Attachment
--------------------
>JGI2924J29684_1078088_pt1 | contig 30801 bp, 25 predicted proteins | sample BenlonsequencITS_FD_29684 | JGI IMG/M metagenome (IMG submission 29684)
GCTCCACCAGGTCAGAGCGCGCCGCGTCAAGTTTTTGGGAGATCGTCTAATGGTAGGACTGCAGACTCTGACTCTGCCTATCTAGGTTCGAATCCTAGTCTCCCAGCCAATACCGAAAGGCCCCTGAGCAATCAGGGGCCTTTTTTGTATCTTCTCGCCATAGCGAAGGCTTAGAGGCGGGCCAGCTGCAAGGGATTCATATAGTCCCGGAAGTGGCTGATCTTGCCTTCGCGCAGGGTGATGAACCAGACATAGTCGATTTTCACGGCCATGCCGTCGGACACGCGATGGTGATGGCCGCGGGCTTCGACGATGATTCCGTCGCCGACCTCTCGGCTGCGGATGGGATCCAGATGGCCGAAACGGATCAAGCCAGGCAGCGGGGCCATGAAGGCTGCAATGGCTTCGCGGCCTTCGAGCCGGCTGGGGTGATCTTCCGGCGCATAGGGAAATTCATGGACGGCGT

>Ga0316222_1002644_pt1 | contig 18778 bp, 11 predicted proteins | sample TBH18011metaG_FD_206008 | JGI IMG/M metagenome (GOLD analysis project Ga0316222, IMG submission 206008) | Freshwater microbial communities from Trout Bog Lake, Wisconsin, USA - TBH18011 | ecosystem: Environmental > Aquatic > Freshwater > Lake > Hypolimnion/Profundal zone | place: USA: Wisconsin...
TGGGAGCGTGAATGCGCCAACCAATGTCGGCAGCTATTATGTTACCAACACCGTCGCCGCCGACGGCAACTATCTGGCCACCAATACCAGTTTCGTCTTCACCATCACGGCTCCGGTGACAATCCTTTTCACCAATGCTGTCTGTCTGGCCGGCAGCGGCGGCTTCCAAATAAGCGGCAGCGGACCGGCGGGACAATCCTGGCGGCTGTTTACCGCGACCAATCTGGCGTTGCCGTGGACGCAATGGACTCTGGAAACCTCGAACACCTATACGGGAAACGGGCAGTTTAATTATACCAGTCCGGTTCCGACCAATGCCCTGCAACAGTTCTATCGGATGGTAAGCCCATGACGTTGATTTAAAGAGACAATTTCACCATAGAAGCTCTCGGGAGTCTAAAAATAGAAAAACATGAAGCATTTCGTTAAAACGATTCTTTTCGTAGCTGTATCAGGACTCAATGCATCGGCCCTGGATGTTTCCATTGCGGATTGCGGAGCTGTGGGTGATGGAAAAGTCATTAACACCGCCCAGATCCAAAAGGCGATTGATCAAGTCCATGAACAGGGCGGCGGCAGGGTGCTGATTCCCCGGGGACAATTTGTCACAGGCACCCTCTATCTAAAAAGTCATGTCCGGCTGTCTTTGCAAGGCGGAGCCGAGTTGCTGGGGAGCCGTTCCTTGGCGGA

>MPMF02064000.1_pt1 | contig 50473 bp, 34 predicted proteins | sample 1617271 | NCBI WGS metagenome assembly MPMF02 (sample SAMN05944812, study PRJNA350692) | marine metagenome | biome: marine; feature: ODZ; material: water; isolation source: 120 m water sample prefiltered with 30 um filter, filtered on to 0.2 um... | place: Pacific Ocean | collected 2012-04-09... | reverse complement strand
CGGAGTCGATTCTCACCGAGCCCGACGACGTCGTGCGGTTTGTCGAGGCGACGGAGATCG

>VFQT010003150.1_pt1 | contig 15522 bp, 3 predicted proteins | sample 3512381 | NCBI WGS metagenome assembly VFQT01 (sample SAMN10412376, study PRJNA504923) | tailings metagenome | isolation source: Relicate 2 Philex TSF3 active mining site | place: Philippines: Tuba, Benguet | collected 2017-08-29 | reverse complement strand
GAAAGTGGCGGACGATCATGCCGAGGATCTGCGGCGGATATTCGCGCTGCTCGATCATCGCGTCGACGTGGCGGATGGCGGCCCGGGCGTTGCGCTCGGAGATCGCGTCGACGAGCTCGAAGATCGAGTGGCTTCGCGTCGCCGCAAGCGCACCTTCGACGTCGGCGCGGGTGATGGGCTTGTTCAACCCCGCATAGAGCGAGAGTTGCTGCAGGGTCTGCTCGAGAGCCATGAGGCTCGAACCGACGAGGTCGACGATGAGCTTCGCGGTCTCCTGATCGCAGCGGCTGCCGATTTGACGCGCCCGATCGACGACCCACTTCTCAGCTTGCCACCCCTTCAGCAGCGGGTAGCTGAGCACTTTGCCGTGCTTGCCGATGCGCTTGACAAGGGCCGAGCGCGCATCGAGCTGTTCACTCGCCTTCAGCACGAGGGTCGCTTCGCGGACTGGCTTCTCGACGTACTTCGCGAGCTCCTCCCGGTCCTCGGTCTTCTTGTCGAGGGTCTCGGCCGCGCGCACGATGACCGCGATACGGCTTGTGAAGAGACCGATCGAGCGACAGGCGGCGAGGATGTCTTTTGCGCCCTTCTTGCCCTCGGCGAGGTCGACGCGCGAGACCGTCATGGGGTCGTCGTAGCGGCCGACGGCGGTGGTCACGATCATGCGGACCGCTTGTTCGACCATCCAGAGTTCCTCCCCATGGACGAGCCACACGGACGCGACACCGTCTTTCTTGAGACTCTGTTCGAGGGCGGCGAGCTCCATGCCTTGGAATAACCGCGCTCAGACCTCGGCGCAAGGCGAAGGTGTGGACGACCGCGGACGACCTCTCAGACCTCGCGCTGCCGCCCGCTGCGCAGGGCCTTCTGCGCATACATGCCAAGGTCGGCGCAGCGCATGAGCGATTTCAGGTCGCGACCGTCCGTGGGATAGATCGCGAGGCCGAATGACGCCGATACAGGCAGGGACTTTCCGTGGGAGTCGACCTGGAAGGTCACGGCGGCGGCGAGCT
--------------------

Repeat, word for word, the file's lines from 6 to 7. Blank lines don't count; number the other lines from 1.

CGGAGTCGATTCTCACCGAGCCCGACGACGTCGTGCGGTTTGTCGAGGCGACGGAGATCG

>VFQT010003150.1_pt1 | contig 15522 bp, 3 predicted proteins | sample 3512381 | NCBI WGS metagenome assembly VFQT01 (sample SAMN10412376, study PRJNA504923) | tailings metagenome | isolation source: Relicate 2 Philex TSF3 active mining site | place: Philippines: Tuba, Benguet | collected 2017-08-29 | reverse complement strand